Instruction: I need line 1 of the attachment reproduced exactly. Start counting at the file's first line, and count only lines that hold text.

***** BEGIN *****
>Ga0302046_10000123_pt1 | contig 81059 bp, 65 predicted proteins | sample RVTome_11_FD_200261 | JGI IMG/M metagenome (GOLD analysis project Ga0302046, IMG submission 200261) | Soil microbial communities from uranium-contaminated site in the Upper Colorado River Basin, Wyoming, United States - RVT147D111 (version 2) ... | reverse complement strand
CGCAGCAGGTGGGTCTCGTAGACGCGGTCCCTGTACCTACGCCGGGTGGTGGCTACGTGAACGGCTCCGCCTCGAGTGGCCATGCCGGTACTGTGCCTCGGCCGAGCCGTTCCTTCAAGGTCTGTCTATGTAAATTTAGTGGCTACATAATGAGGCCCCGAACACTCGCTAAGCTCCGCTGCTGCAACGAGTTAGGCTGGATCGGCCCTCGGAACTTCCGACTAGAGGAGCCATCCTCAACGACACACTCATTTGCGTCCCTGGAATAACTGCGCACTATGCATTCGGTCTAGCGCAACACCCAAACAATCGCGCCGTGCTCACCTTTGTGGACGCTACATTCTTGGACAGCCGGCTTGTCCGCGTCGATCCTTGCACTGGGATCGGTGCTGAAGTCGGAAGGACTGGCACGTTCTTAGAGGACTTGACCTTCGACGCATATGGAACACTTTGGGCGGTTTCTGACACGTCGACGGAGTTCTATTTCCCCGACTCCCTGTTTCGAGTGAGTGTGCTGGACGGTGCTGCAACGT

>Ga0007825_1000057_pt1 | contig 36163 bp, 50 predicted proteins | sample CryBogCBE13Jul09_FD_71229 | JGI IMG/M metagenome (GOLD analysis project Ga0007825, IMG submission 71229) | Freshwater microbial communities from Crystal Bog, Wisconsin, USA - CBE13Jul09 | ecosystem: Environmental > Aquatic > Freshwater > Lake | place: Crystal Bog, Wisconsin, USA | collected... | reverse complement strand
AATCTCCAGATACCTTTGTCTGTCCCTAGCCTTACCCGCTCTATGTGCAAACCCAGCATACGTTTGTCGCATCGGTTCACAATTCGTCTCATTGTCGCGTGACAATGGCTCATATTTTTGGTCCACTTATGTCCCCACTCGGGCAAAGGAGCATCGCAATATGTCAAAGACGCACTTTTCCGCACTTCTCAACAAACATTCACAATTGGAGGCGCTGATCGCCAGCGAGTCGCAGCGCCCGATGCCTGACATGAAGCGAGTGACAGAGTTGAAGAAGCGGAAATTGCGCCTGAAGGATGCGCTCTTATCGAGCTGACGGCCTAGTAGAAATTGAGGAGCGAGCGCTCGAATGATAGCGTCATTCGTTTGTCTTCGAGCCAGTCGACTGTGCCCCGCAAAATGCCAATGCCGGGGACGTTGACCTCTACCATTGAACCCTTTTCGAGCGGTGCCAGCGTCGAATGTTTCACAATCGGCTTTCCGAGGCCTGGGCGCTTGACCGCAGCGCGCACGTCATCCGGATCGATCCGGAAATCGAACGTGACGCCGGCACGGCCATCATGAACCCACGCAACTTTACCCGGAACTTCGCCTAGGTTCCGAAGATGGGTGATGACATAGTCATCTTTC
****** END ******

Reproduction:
>Ga0302046_10000123_pt1 | contig 81059 bp, 65 predicted proteins | sample RVTome_11_FD_200261 | JGI IMG/M metagenome (GOLD analysis project Ga0302046, IMG submission 200261) | Soil microbial communities from uranium-contaminated site in the Upper Colorado River Basin, Wyoming, United States - RVT147D111 (version 2) ... | reverse complement strand